Datatilsynet (Norway) - 20/03500
|Datatilsynet (Norway) - 20/03500|
|Relevant Law:||Article 5(1)(f) GDPR|
Article 5(2) GDPR
Article 32(1)(b) GDPR
Article 32(1)(d) GDPR
|Parties:||The Norwegian Parliament (Stortinget)|
|National Case Number/Name:||20/03500|
|European Case Law Identifier:||n/a|
|Original Language(s):||Norwegian |
|Original Source:||Datatilsynet (in NO) |
Datatilsynet (in NO)
|Initial Contributor:||Rie Aleksandra Walle|
The Norwegian DPA fine the Parliament about €196,400 (NOK 2,000,000) for a data breach where perpetrators got access to employees' email accounts and health-related data, enabled by the lack of two-factor authentication and organizational measures.
English Summary[edit | edit source]
Facts[edit | edit source]
In the fall of 2020, the Norwegian Parliament (Stortinget) had a personal data breach related to employees' email accounts, discovered after an employee had been contacted by their bank about an attempt of misuse of their payment card abroad. The Parliament discovered that the perpetrators had downloaded various data, including personal data information about their bank accounts, birth dates and health-related data.
The Parliament had not enabled two-factor authentication in their email system, despite having identified the lack of such as a "high risk" in their risk analysis of March 2020. They had also identified a lack of security culture, low competency and little focus on data protection as very high risks.
When the DPA reviewed the risk analysis in May 2021, two-factor authentication was still not fully implemented. In their notification of a decision, the DPA noted that the Parliament's administration, represented by the Secretary General, was grossly negligent.
Holding[edit | edit source]
The DPA found that the Parliament, despite having identified several risks, lacked sufficient technical and organizational measures, including two-factor authentication, thus breaching Article 32(1)(b) GDPR and Article 32(1)(d), cf. Article 5(1)(f) GDPR.
For this, the DPA fined the Parliament about €196,400 (NOK 2 million).
Comment[edit | edit source]
Share comments here!
Further Resources[edit | edit source]
On 15 February 2022:the Norwegian DPA received a response from the Parliament (in Norwegian) with feedback on their decision.
English Machine Translation of the Decision[edit | edit source]
The decision below is a machine translation of the Norwegian original. Please refer to the Norwegian original for more details.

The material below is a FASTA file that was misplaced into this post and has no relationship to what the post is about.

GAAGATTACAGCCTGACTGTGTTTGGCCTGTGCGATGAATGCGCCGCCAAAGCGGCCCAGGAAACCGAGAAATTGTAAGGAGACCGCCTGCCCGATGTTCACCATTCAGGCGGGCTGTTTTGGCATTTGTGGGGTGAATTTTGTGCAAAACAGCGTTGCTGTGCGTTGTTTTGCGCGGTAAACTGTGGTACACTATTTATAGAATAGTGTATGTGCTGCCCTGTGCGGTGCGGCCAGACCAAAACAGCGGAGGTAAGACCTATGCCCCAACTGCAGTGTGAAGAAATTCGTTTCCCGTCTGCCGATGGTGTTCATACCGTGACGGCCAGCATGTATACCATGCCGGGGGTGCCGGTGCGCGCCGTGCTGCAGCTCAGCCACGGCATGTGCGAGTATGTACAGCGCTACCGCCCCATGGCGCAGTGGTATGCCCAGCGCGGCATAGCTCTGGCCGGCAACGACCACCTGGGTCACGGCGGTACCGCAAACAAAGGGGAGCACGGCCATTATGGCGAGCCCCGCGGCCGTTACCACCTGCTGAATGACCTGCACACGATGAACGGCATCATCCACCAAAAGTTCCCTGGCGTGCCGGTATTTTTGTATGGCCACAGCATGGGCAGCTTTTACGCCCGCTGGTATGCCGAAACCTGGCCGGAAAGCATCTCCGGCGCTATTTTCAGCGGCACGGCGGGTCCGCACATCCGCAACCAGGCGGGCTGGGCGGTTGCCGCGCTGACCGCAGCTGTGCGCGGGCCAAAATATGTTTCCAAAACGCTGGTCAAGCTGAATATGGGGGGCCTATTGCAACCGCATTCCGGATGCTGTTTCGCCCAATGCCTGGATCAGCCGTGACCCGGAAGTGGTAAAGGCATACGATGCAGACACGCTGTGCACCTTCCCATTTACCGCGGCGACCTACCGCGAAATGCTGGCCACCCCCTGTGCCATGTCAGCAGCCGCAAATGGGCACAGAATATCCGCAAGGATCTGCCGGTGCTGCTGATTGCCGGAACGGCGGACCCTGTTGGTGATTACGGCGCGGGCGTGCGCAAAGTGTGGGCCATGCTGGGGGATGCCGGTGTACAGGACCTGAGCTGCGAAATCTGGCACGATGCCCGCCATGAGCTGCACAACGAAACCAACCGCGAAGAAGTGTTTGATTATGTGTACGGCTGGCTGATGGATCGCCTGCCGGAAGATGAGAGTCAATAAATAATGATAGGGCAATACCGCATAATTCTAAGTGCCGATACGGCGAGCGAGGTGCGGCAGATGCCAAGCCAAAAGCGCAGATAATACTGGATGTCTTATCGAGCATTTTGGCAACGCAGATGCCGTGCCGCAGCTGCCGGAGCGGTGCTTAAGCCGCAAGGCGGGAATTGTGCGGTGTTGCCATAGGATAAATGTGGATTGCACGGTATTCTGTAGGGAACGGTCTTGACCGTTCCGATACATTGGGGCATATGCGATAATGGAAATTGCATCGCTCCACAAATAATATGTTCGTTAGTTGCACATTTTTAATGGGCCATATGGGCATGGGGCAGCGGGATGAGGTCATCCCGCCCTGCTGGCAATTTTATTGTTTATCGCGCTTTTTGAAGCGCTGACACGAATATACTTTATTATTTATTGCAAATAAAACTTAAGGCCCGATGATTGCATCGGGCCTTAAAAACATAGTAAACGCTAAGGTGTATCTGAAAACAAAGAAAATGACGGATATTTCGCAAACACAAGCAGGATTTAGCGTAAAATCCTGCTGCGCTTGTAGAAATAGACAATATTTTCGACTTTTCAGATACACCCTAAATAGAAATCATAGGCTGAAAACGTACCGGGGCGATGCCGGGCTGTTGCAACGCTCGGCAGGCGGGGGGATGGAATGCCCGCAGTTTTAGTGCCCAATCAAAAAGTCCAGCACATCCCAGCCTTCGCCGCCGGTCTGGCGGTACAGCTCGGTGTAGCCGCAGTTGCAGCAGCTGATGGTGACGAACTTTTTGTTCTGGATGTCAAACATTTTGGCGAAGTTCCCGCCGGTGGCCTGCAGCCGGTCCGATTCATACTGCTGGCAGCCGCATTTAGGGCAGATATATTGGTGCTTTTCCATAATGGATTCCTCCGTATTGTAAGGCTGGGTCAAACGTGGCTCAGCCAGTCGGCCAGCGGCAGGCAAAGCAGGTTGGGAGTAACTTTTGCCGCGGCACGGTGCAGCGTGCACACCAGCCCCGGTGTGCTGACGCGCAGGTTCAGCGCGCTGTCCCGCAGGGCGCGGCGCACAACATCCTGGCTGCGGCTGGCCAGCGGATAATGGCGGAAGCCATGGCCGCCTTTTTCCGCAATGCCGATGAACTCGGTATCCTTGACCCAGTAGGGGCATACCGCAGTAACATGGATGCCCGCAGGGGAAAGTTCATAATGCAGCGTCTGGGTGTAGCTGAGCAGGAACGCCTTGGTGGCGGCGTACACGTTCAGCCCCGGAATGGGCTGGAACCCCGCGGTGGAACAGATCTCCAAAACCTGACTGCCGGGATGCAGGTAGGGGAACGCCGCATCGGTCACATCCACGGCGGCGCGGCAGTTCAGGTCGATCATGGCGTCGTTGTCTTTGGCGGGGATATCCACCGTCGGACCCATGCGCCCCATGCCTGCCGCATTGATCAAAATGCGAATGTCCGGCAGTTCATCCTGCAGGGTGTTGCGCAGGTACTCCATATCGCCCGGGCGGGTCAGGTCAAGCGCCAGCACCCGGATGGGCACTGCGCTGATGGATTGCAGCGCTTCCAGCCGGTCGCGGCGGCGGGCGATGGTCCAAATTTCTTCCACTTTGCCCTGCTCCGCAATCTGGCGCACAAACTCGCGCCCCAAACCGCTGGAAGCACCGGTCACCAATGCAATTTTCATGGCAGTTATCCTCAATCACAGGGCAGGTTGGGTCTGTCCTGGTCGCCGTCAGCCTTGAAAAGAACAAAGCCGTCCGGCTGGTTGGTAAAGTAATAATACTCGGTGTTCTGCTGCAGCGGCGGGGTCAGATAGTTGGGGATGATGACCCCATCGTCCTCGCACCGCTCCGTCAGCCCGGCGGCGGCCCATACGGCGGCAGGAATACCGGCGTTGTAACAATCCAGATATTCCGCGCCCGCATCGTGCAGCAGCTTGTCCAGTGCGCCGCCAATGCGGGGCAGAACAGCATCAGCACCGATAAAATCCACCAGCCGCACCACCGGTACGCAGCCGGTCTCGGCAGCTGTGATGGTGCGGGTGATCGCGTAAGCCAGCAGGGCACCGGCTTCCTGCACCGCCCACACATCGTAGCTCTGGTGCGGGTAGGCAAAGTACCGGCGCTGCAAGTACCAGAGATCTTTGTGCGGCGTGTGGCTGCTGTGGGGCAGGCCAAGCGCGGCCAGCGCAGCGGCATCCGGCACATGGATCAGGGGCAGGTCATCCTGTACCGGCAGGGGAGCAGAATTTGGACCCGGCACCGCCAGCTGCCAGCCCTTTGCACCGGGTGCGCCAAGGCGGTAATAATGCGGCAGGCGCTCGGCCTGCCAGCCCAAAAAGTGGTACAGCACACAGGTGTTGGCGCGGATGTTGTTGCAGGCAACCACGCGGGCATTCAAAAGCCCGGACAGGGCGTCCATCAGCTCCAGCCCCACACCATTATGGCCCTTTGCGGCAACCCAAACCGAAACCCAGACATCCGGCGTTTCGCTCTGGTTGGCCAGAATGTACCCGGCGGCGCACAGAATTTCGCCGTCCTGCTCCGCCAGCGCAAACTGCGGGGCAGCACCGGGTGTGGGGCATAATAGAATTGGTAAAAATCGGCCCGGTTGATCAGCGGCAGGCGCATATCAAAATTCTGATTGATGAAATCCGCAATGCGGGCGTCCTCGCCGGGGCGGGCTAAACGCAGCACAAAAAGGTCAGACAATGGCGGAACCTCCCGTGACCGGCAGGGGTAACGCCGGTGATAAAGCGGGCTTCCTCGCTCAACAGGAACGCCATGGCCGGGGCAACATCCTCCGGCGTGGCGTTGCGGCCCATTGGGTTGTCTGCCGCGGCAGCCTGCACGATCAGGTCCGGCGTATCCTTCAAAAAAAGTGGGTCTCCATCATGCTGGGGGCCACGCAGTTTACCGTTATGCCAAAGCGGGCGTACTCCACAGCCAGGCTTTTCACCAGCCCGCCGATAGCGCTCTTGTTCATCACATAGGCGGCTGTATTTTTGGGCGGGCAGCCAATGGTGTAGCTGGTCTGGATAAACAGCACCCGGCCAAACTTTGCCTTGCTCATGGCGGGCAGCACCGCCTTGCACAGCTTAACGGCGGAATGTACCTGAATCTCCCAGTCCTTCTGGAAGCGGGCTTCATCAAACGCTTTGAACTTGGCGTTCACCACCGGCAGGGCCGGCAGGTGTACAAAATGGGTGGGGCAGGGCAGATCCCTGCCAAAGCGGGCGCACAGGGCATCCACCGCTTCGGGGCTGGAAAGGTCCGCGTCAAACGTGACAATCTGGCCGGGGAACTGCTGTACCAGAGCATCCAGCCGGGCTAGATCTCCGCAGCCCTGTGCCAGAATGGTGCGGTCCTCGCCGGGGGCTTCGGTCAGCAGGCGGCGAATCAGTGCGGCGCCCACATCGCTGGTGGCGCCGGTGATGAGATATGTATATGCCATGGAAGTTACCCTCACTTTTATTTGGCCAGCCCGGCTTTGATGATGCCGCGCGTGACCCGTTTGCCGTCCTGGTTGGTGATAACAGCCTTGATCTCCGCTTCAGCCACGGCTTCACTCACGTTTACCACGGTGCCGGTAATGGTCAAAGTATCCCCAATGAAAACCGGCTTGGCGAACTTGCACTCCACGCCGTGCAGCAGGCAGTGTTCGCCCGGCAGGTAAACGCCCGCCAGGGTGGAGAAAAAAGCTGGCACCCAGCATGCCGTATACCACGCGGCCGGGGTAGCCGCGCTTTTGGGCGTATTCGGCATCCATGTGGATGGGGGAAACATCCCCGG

THE PARLIAMENT PO Box 1700 Center 0026 OSLO Their reference Our reference Date 20 / 03500-10 04.03.2022 Decision on violation fee - Notification of deviation - The Storting 1 Introduction The Data Inspectorate refers to the submitted notification of 6 September 2020 of a breach personal data security, notification of infringement fee of 13 January 2022 and The Storting's response of 14 February 2022. We also refer to other correspondence and documentation that has been made available to us which can be linked to the relevant notification of a breach of personal data security. It the overall documentation forms the basis for the decision. It is the attack in 2020 that lies ahead reason for the decision. The events of March 2021 are of a different nature, and will not matter for this decision. In the following, Multi Factor Authentication (MFA), two-factor authentication and strong authentication means the same thing. In the following, these will be referred to under the collective term «Two-factor authentication». 2. The Data Inspectorate's comments on the Storting's response The Norwegian Data Protection Authority has noticed that the Storting acknowledges that IT security could have been better then the attack occurred. Secondly, the Storting's administration points out that the follow-up of ROS 2020 must be seen in the light of that the Storting's administration in the spring of 2020 was strongly affected by the pandemic and the shutdown that hit the country in early March 2020, and the subsequent one holiday settlement. It is also pointed out that the representatives of the Storting and the employees in the party groups were not subject to instruction authority from the Storting's director, and that this made the further process time consuming. The Data Inspectorate cannot see that these are factors that have a significant effect on whether or not violation fee must be given and the amount of this. Postal address: Office address: Telephone: Org.nr: Homepage: PO Box 458 Sentrum Trelastgata 3 22 39 69 00 974 761 467 www.datatilsynet.no 1 0105 OSLO 0191 OSLO, 3. Decision on infringement fine Based on the information in the case, the Data Inspectorate believes that the Storting has violated the rules on personal data security in the Privacy Ordinance: Pursuant to the Personal Data Act § 26 second paragraph, cf. the Privacy Ordinance Article 58 (2) (i), cf. Article 83, a violation fee of two shall be imposed on the Storting. million - 2,000,000 - kroner to the Treasury for not having carried out suitable technical and organizational measures, including two-factor authentication, to achieve a level of security which is suitable in terms of the risk of achieving lasting confidentiality, integrity and robustness, cf. Article 32 (1) (b) and (d) of the Privacy Regulation, cf. Article 5 No. 1 letter f). The background and reasons for the decision follow below. 4. The case On 2 September 2020, the Storting was informed that it had been exposed to a data breach (unauthorized login) linked to the email accounts of an unknown number of parliamentary representatives and employees in the administration and the group secretariats. It was one of the employees who notified the administration after the person in question had been contacted by his bank for an attempt misuse of payment cards abroad. Subsequent investigations revealed that attackers had downloaded different amounts of data and that this data could contain personal data originating from the employees concerned email account. It was in the deviation report to the Data Inspectorate and subsequent additional report informed that this included bank and account information, incl. personal information about third parties, birth number and health information. Possible consequences for those affected by the attack could be abuse of identity, abuse of payment cards and use of information for extortion. The Storting's administration later became aware that personal information from 13 email accounts could be lost. Those affected were informed and followed up to limit damage. People which were mentioned in the emails of the affected (third parties) were notified. As a result of the incident, the Storting implemented a number of risk-reducing and preventive measures measures. Among other things, new password requirements were introduced, the scope of security logging became expanded and mobile guidelines were updated. Work was also started on introduce two-factor authentication. In addition, training measures were implemented by employees to increase raising awareness of information security. The Storting has close contact with relevant security authorities in this matter. The relationship is reported to the police and PST is investigating the case. 2.5. Relevant legal rules and guidance on two-factor authentication as a security measure The discrepancies concern breaches of confidentiality, integrity and robustness. In the Privacy Ordinance Article 32 states: «Taking into account the technical development, the implementation costs and the nature of the treatment, the scope, purpose and context in which it is performed, as well as the risks of varying probabilities and severity of the rights and freedoms of natural persons, the data controller and the data processor implement appropriate technical and organizational measures to achieve a level of security which is suitable in terms of risk, including, inter alia, as appropriate, a) pseudonymisation and encryption of personal data, b) ability to ensure lasting confidentiality, integrity, availability and robustness in treatment systems and services, c) ability to restore the availability and access to personal information in a timely manner if necessary a physical or technical event occurs, d) a process for regular testing, analysis and assessment of how effective the treatment is technical and organizational security measures are. " Article 5 (1) (f) of the Privacy Ordinance states that personal data «Shall be processed in a manner that ensures adequate security of personal data, including protection against unauthorized or illegal treatment and against accidental loss, destruction or damage, through the use of appropriate technical or organizational measures («integrity and confidentiality »)». Article 32 requires that a specific assessment of the risk to the physical be carried out persons' rights and freedoms, compared with probability and severity. The survey must be linked to the relevant business and their treatment of personal information. Furthermore, the provision requires that suitable technical and organizational measures to achieve an appropriate level of information security related to closer areas referred to in Article 32 (1) (a) to (d). This must be considered a duty to deal with and reduce the risks identified in the survey through the introduction of measures. These can either be technical measures in the form of physical security such as authentication solutions, or organizational measures in the form of, for example, routines and training of personnel. In the Data Inspectorate's assessment of what must be considered suitable measures, a company's own assessment of risk and necessary measures are given great weight. The Storting's administration, as the person responsible for processing, undertakes to familiarize itself with it regulations in the field of privacy, including the requirements for conducting risk assessments and implement necessary measures to achieve a satisfactory level of safety. This follows Article 5 (2) of the Privacy Regulation. We assume that there may be alternative measures to ensure sufficient and effective security level. The introduction of two-factor authentication is an example of security measures that are 3, recognized as efficient and easily accessible. In this connection, we refer to both the Danish Data Protection Agency and the National Security Authority (NSM) on their websites have published supplementary information on why and when two-factor authentication should or should be introduced. On NSM's website, clear recommendations have been given on the use of two - factor authentication creation of i.a. email account. NSM also recommends requirements for unique passwords per service. On the Data Inspectorate's website, we provide information on strong authentication as a security measure. It's called here: Many services are based only on something you know in the form of a username and password. Very many also use the same password on several different services. Something that makes you who use even more prone to others logging in like you on various services. Often a service will make demands on the complexity of the password such as requirements minimum length, requirements for the use of numbers, lowercase and uppercase letters, and possibly special characters. This may reduce the ability to guess passwords, but users have one tend to use the same type of pattern. Summer 2017 is a type of password that many unfortunately user. It is also common for users to reuse the same password more services. If the password should go astray, it does not matter where strong / complex password is. Unfortunately, there are many ways a password can get in the way weighs on. For example, leaks from other places where the user uses the same passwords, malware on the PC of users who pick up usernames and passwords, "Man in the middle" attacks and phishing attacks. Therefore, two-factor authentication is a much more secure solution. When using such authentication the consequences of usernames and passwords going astray will be far less. In Norway, we have seen examples of both political parties and schools having experienced that someone has acquired unauthorized access to systems due to lack of strong authentication. The Norwegian Data Protection Authority may impose the use of strong authentication if we consider that it is necessary to ensure safety. The Norwegian Data Protection Authority does not rule out that other measures may lead to a similar level of security as two-factor authentication. 6. The Data Inspectorate's assessment of the Storting's solution for authentication of users The Storting had not introduced a sufficient solution for two-factor authentication for all users of their email systems at the time of the security breach in September 2020. In the latter the version of the ROS analysis related to authentication that was completed in March 2020, was lack of two-factor authentication identified as "high risk" for unauthorized access. 4, The Storting's report of 8 December 2020 states that there is ongoing work to introduce two-factor authentication for users on all solutions where technically possible, including also email. We have also noted that a lack of safety culture was identified as a "high risk" for unauthorized access to the Storting's systems in the ROS analysis in 2020. In the ROS analysis concluding summary, it appears that it is perceived as challenging that different user groups are not subject to instruction authority from the Storting's administration. Lack of security culture, low competence and little focus on privacy are considered as one very high risk. In our view, the description in the ROS analysis reveals vulnerabilities that could have been compensated by organizational measures, as required by Article 32. Examples of such measures are mapping of employees' knowledge of information security and privacy, and targeted training of employees. As organizational measures, guidelines and routines for the use of the company's email account could be effective and necessary to reduce the risk posed by human factors. These should be part of the management system for privacy and information security, which is decided by the management of the business. The Data Inspectorate takes a serious view of the fact that no technical measures have been implemented by the Storting which could have prevented the violation, e.g. through the use of two-factor authentication. Missing or deficient security measures increase the likelihood of security breaches. The consequences can be very serious for the companies and their employees who are affected events like this. Attacks via employees' emails are considered a well-known and real attack vector by data security breach. Access to email accounts is a known method of accessing additional systems in a business. Secure authentication is considered a simple and essential security measure to reduce the risk for such attacks. In this case, the intruders have gained access to a number of the Storting's e-mail accounts due to lack of security measures. The Storting had previously carried out a risk assessment which concluded that two-factor authentication should be introduced. However, this has taken disproportionately long time. When the Data Inspectorate's reading of the ROS analysis in May 2021, the introduction of two-factor authentication completed. The Storting's lack of introduction of those security measures which the Storting itself has considered necessary in this area, has made the service become being less robust and vulnerable to attack. The Data Inspectorate believes it is clear that if necessary technical and organizational security measures had been implemented in the past time, the Storting's infrastructure would have been more robust, and the attack could have been avoided. 5, Lack of introduction of appropriate measures to deal with an identified vulnerability, in this case change of the authentication solution, in addition to deficient organizational measures, is considered to constitute a breach of Article 32 (1) (b) and (d) of the Privacy Regulation. They mentioned the provisions require the data controller to establish an appropriate level of safety to ensure lasting confidentiality, integrity, availability and robustness of the services. 7. The Privacy Regulation's rules on infringement fines The Personal Data Act § 26 second paragraph stipulates that the Data Inspectorate may impose public authorities and bodies infringement fines under the rules of the Privacy Regulation Article 58, cf. Article 83 (1) and (2). The right to impose infringement fines shall be a tool to ensure effective compliance with and enforcement of the Personal Data Act. Infringement fee is to be regarded as punishment under Article 6 of the European Convention on Human Rights. The Norwegian Data Protection Authority therefore assumes that a clear probability preponderance is required for offense in order to impose a fee. The case and the question of imposing infringement fees are assessed on the basis of this evidentiary requirement. In this context, we refer to Chapter IX of the Public Administration Act on administrative sanctions. By an administrative sanction is meant a negative reaction that can be imposed by a administrative body, which addresses a committed violation of law, regulation or individual decision, which is considered a punishment under the European Convention on Human Rights (EMF). It is directly stated in the wording of the Penal Code § 27 that there is an objective criminal liability for enterprises. In a judgment of 5 April 2021 (HR-2021-797-A), the Supreme Court has ruled that objectively liability for corporate punishment is not compatible with the concept of punishment in the European Convention on Human Rights, as interpreted by the European Court of Human Rights. In a letter dated 2 June 2021, the Ministry of Local Government and Modernization has sent to the Ministry of Justice and the Ministry of Emergency Management's briefing of 12 May 2021 on the significance of this the Supreme Court ruling for administrative sanctions. The Ministry of Justice and Emergency Preparedness states following: «Pending the report on corporate penalties and any proposals for legislative amendments, we recommend that the ministries inform their underlying agencies about the Supreme Court decision, and that this for the time being is also used as a basis for imposing infringement charge against companies. This means that by the imposition of infringement fines against companies are required that the person who has acted on behalf of the company has shown general negligence. " Article 83 provides in principle that the imposition of an infringement fine depends on a discretionary overall assessment, but lays down guidelines for the exercise of discretion by highlighting moments that should have special emphasis. It is stated in Article 83 no. 1 that the Data Inspectorate shall ensure 6, that the imposition of infringement fines in each individual case is effective, is in a reasonable relation to the violation and acts as a deterrent. 8. The Data Inspectorate's assessment of whether an infringement fee should be imposed In our assessment of whether we should impose an infringement fee, we have placed particular emphasis on the following moments: a) the nature, severity and duration of the infringement, taking into account the nature, extent or purpose of the action concerned and the number of data subjects affected, and the extent of the damage they have suffered Violations of personal data security include breaches of confidentiality, integrity and robustness. In this case, it must be concretely assumed that the elected representatives and the employees know The Storting has a clear and worthy of protection interest in having information about them processed in a safe way. Unauthorized access to the Storting's systems can have serious consequences for the individual and for other people's personal information that the mailboxes potentially contain. The event may have entails that the environment has access to information that the registered person (s) have not themselves chosen to make known, and it is unknown to what extent this information may have been disseminated. The breach of personal data security has meant that the representatives have lost control over the personal information contained in their email accounts. As a consequence of Inadequate security measures, there will be a probability that the elected representatives may be exposed for blackmail. The incident can also lead to unreliable information from fraudulent actors being sent based on the elected representatives' email accounts. We would also like to emphasize that we consider that this breach may have entailed a potential risk of greater attacks on the Storting as an institution, with the email system as the attack vector. General preventive reasons and the consideration that the rules should have effect and work as intended then speaks with force for a strict reaction, and for the imposition of an infringement fine. a) whether the violation was committed intentionally or negligently The case shows that there has been a failure in the Storting's administration to take care of the principle of liability that follows from the Privacy Ordinance, Article 5, no. 2. The Norwegian Data Protection Authority finds that the Storting's administration, through the Storting's director, has acted with gross negligence, cf. HR-2021-797-A, cf. also the Privacy Ordinance Article 5 No. 2, for not having implemented a solution for two-factor authentication when creating an email account for the elected representatives. The effect of secure authentication as a measure must be considered to be well known, compared with that of the Storting even had identified the high risk the lack of such a measure posed. Furthermore, we find it is reprehensible that the Storting did not follow up on the known vulnerability either organizational measures that to a certain extent could have remedied the technical deficiencies. b) any measures taken by the data controller or data processor to limit the damage suffered by the data subjects 7, After the attack, new password requirements were introduced, extended scope of security logging, updated mobile device policies and started work on introduction of two-factor authentication. In addition, training measures were implemented by employees to raise awareness of information security. (c) the degree of responsibility of the controller or processor, taking into account to the technical and organizational measures they have implemented in accordance with Article 25 and 32 The Storting's administration took a significant risk as it did not create email accounts two-factor authentication was introduced; and has a responsibility that this was not done. That this was not done at the time of the second attack is an aggravating circumstance. d) any relevant previous violations committed by the data controller or the data processor There are no previous violations from the Storting's administration. e) the degree of cooperation with the supervisory authority to remedy the infringement and reduce it possible negative effects of it There has been no cooperation between the Norwegian Data Protection Authority and the Storting's administration to remedy on the damage. f) the categories of personal data affected by the infringement Subsequent investigations revealed that the attackers had downloaded various amounts of data, including this included bank and account information, birth number, health information and personal information about third parties. This is stated in the submitted notification of 6 September 2020. It is an aggravating circumstance that health information has gone astray. g) the manner in which the supervisory authority became aware of the infringement, in particular whether and possibly to what extent the data controller or data processor has notified of the infringement The Storting notified the Norwegian Data Protection Authority of the breach of personal data security by notifying 6. September 2020. The Storting has further answered our requests for further information, as well as facilitated to give the Data Inspectorate access to relevant documentation in connection with our investigation of the case. (h) if the measures referred to in Article 58 (2) have previously been taken against the person concerned data controller or data processor with respect to the same subject matter, that the said measures are complied with No measures have been taken before the Storting with regard to the same subject matter. (i) compliance with approved standards of conduct in accordance with Article 40 or approved certification mechanisms in accordance with Article 42 This is not relevant to the case. 8, j) any other aggravating or mitigating factor in the case, e.g. economic benefits which have been obtained, or losses which have been avoided, directly or indirectly, as a result of the infringement The Norwegian Data Protection Authority assumes that the Storting must be regarded as an attractive target for computer attacks, and that based on a risk assessment, a significantly stricter safety regime should have been added superficial. The ROS analysis describes various measures in the summary section, among others compulsory training in information security and documentation of completed training, as well as clarification of sanction options for own employees and agreements with party groups to be able to impose the same sanctions there. In an aggravating direction, it is assumed that a solution with two-factor authentication was not implemented in the solution, despite the fact that this must be considered a known and effective safety measures. The Storting had itself identified a lack of authentication as a vulnerability. 9. Overall assessment In the Data Inspectorate's assessment, the matter is important in principle. The Data Inspectorate considers it difficult serious that the Storting's administration has shown an inability to implement necessary security measures that the administration itself has identified the need for in the mapping of the risk of processing personal data. We emphasize that the Privacy Regulation requires that the results of such surveys be followed up with appropriate measures, and that is precisely this which is the purpose of conducting risk assessments, cf. the Privacy Ordinance Article 32 No. 1 letter b. The incident that triggered the message to The Norwegian Data Protection Authority and which forms the basis for the decision, could and should have been avoided if The Storting had implemented measures to remedy the vulnerabilities that were made known through the risk assessment. We assume that the Storting's administration has a vested interest in establishing the Storting computer systems in line with recommendations from national professional authorities. It's the administration who is responsible for the operation of these systems, and the responsibility for implementing them the safety measures necessary to make the systems robust, in accordance with the law requirements, cf. the Privacy Ordinance Article 5 No. 2, cf. Article 5 No. 1 letter f, cf. also Article 32 No. 1 letter b. Following an overall assessment, the Norwegian Data Protection Authority has come to the conclusion that the Storting should be given one infringement fine. 10. The size of the fee In the preparatory work for the new Personal Data Act (Prop. 56 LS (2017-2018)), the Ministry states that «As a starting point, the same rules for infringement fines shall apply public bodies as for private, as this is the scheme under current Personal Data Act. » 9, With regard to the amount of the fee, the same factors as when assessing whether the fee shall be imposed, special weight shall be given. The fee should be set so high that it also has an effect beyond the specific case, at the same time as the size of the fee must be in a reasonable proportion to the violation and the activity, cf. art. 83 No. 1. After an overall assessment of the circumstances of the case, and in particular with regard to the seriousness of the infringement and the legislation's requirement that the imposition of infringement fines in each individual case should be effective, proportionate and dissuasive, we have come to that one violation fee of two million - 2,000,000 - kroner is considered correct. 11. Complaint You can appeal the decision. Any complaint must be sent to us by Monday 15 August 2022. If we uphold our decision, we will send the case to the Privacy Board for complaint processing, cf. the Personal Data Act § 22. 12. Transparency and publicity You have the right to access the case documents, cf. the Public Administration Act § 18. We will also inform that all documents are in principle public, cf. the Public Access to Information Act § 3, but emphasizes at the same time that security documentation is as a general rule exempt from public access, cf. the Public Access to Information Act § 13 and the Public Administration Act § 13 first paragraph no. 2. If you have any questions, you can contact caseworker Knut B. Kaspersen. With best regards Janne Stang Dahl acting director Knut Brede Kaspersen legal director The document is electronically approved and therefore has no handwritten signatures